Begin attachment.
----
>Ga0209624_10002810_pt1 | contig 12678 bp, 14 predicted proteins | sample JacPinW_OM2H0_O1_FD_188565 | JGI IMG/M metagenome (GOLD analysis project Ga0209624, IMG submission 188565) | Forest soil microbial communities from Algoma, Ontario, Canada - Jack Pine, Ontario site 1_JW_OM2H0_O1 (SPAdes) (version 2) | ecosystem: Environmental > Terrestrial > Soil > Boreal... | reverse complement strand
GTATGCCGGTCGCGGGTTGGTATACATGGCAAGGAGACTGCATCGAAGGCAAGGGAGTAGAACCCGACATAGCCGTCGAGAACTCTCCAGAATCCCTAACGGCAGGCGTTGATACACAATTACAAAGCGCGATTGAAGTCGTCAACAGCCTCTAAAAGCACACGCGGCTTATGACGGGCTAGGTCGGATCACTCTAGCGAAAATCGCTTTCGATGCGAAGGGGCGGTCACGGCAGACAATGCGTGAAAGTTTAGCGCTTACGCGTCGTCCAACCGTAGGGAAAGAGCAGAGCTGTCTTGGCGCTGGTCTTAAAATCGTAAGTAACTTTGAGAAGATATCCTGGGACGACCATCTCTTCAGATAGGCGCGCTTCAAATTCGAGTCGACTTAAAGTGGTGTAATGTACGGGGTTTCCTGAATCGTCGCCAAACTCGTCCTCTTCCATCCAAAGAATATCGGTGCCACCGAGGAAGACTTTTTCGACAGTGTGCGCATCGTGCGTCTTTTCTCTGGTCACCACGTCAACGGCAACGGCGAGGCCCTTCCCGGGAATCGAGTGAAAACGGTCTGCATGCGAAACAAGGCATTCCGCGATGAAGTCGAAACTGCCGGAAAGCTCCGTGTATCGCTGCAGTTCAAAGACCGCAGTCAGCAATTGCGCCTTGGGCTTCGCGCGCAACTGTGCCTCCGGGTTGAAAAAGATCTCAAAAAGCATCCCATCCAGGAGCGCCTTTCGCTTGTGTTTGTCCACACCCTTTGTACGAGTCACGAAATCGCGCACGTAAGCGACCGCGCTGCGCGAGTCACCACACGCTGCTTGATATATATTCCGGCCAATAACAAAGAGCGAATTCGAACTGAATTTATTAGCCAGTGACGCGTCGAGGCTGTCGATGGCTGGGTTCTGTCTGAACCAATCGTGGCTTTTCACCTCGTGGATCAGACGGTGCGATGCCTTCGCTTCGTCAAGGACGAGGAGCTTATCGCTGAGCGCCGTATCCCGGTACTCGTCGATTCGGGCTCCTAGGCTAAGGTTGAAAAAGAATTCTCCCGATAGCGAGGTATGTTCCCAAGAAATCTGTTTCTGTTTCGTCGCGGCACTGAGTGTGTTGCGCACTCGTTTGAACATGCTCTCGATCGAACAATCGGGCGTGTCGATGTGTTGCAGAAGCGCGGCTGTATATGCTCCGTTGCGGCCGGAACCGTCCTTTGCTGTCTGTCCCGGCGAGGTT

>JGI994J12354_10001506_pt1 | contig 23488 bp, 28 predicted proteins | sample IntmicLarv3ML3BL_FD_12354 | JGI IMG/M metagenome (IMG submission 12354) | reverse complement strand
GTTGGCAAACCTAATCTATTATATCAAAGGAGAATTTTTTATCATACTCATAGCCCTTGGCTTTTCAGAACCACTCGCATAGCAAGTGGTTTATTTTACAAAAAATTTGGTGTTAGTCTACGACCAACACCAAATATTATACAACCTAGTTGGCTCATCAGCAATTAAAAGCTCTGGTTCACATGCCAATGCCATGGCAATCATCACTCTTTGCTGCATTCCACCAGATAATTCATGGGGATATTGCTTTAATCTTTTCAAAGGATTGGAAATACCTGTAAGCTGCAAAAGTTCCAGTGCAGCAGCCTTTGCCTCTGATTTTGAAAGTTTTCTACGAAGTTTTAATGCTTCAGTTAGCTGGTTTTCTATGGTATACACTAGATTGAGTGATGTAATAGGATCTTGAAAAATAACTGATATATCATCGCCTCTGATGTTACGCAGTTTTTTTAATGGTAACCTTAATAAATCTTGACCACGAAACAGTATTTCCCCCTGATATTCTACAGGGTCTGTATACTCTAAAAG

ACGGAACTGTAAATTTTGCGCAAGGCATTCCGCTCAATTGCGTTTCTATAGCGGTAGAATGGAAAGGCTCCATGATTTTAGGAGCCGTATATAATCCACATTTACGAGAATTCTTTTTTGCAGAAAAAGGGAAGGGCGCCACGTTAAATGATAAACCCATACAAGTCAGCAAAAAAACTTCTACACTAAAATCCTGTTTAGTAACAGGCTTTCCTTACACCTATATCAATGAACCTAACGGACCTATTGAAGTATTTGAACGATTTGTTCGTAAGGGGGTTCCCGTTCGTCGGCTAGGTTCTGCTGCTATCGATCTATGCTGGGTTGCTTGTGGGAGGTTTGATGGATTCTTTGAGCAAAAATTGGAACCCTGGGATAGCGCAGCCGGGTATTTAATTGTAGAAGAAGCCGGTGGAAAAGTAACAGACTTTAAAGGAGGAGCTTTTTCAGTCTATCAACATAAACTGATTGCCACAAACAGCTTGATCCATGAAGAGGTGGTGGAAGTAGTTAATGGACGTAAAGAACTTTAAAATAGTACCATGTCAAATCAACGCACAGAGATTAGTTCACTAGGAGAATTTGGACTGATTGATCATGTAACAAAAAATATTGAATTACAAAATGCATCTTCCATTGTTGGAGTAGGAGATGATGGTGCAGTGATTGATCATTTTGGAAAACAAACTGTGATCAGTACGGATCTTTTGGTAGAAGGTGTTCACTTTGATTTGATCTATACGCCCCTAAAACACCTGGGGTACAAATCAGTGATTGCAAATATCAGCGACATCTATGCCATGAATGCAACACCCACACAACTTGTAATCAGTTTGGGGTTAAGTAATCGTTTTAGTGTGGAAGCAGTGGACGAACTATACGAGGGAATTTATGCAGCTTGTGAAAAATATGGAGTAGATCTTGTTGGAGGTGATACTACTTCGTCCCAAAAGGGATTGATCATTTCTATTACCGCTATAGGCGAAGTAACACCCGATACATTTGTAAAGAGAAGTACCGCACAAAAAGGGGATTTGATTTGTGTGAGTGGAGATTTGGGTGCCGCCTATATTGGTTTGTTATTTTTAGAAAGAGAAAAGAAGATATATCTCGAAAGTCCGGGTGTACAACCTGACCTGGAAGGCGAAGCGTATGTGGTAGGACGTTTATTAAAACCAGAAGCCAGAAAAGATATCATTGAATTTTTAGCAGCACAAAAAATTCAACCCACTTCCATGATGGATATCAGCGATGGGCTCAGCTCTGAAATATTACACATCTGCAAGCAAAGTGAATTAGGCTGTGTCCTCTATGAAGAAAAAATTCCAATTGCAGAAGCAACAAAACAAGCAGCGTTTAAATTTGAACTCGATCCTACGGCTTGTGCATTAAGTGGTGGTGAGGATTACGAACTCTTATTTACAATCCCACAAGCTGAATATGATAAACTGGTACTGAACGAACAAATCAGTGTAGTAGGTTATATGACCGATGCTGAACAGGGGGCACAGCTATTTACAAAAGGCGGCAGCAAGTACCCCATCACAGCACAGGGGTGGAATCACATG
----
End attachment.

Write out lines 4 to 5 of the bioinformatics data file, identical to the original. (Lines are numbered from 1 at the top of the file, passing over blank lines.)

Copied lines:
GTTGGCAAACCTAATCTATTATATCAAAGGAGAATTTTTTATCATACTCATAGCCCTTGGCTTTTCAGAACCACTCGCATAGCAAGTGGTTTATTTTACAAAAAATTTGGTGTTAGTCTACGACCAACACCAAATATTATACAACCTAGTTGGCTCATCAGCAATTAAAAGCTCTGGTTCACATGCCAATGCCATGGCAATCATCACTCTTTGCTGCATTCCACCAGATAATTCATGGGGATATTGCTTTAATCTTTTCAAAGGATTGGAAATACCTGTAAGCTGCAAAAGTTCCAGTGCAGCAGCCTTTGCCTCTGATTTTGAAAGTTTTCTACGAAGTTTTAATGCTTCAGTTAGCTGGTTTTCTATGGTATACACTAGATTGAGTGATGTAATAGGATCTTGAAAAATAACTGATATATCATCGCCTCTGATGTTACGCAGTTTTTTTAATGGTAACCTTAATAAATCTTGACCACGAAACAGTATTTCCCCCTGATATTCTACAGGGTCTGTATACTCTAAAAG

ACGGAACTGTAAATTTTGCGCAAGGCATTCCGCTCAATTGCGTTTCTATAGCGGTAGAATGGAAAGGCTCCATGATTTTAGGAGCCGTATATAATCCACATTTACGAGAATTCTTTTTTGCAGAAAAAGGGAAGGGCGCCACGTTAAATGATAAACCCATACAAGTCAGCAAAAAAACTTCTACACTAAAATCCTGTTTAGTAACAGGCTTTCCTTACACCTATATCAATGAACCTAACGGACCTATTGAAGTATTTGAACGATTTGTTCGTAAGGGGGTTCCCGTTCGTCGGCTAGGTTCTGCTGCTATCGATCTATGCTGGGTTGCTTGTGGGAGGTTTGATGGATTCTTTGAGCAAAAATTGGAACCCTGGGATAGCGCAGCCGGGTATTTAATTGTAGAAGAAGCCGGTGGAAAAGTAACAGACTTTAAAGGAGGAGCTTTTTCAGTCTATCAACATAAACTGATTGCCACAAACAGCTTGATCCATGAAGAGGTGGTGGAAGTAGTTAATGGACGTAAAGAACTTTAAAATAGTACCATGTCAAATCAACGCACAGAGATTAGTTCACTAGGAGAATTTGGACTGATTGATCATGTAACAAAAAATATTGAATTACAAAATGCATCTTCCATTGTTGGAGTAGGAGATGATGGTGCAGTGATTGATCATTTTGGAAAACAAACTGTGATCAGTACGGATCTTTTGGTAGAAGGTGTTCACTTTGATTTGATCTATACGCCCCTAAAACACCTGGGGTACAAATCAGTGATTGCAAATATCAGCGACATCTATGCCATGAATGCAACACCCACACAACTTGTAATCAGTTTGGGGTTAAGTAATCGTTTTAGTGTGGAAGCAGTGGACGAACTATACGAGGGAATTTATGCAGCTTGTGAAAAATATGGAGTAGATCTTGTTGGAGGTGATACTACTTCGTCCCAAAAGGGATTGATCATTTCTATTACCGCTATAGGCGAAGTAACACCCGATACATTTGTAAAGAGAAGTACCGCACAAAAAGGGGATTTGATTTGTGTGAGTGGAGATTTGGGTGCCGCCTATATTGGTTTGTTATTTTTAGAAAGAGAAAAGAAGATATATCTCGAAAGTCCGGGTGTACAACCTGACCTGGAAGGCGAAGCGTATGTGGTAGGACGTTTATTAAAACCAGAAGCCAGAAAAGATATCATTGAATTTTTAGCAGCACAAAAAATTCAACCCACTTCCATGATGGATATCAGCGATGGGCTCAGCTCTGAAATATTACACATCTGCAAGCAAAGTGAATTAGGCTGTGTCCTCTATGAAGAAAAAATTCCAATTGCAGAAGCAACAAAACAAGCAGCGTTTAAATTTGAACTCGATCCTACGGCTTGTGCATTAAGTGGTGGTGAGGATTACGAACTCTTATTTACAATCCCACAAGCTGAATATGATAAACTGGTACTGAACGAACAAATCAGTGTAGTAGGTTATATGACCGATGCTGAACAGGGGGCACAGCTATTTACAAAAGGCGGCAGCAAGTACCCCATCACAGCACAGGGGTGGAATCACATG